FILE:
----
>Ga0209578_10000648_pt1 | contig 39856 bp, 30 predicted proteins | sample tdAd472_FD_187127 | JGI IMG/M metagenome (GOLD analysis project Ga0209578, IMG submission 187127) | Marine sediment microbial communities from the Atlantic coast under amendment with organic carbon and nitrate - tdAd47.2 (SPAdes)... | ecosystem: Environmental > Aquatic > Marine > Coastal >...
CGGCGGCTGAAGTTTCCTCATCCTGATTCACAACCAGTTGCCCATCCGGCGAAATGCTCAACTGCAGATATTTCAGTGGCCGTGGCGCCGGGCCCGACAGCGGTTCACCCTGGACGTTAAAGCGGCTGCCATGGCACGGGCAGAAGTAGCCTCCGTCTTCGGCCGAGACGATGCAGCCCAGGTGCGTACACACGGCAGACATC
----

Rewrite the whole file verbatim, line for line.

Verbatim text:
>Ga0209578_10000648_pt1 | contig 39856 bp, 30 predicted proteins | sample tdAd472_FD_187127 | JGI IMG/M metagenome (GOLD analysis project Ga0209578, IMG submission 187127) | Marine sediment microbial communities from the Atlantic coast under amendment with organic carbon and nitrate - tdAd47.2 (SPAdes)... | ecosystem: Environmental > Aquatic > Marine > Coastal >...
CGGCGGCTGAAGTTTCCTCATCCTGATTCACAACCAGTTGCCCATCCGGCGAAATGCTCAACTGCAGATATTTCAGTGGCCGTGGCGCCGGGCCCGACAGCGGTTCACCCTGGACGTTAAAGCGGCTGCCATGGCACGGGCAGAAGTAGCCTCCGTCTTCGGCCGAGACGATGCAGCCCAGGTGCGTACACACGGCAGACATC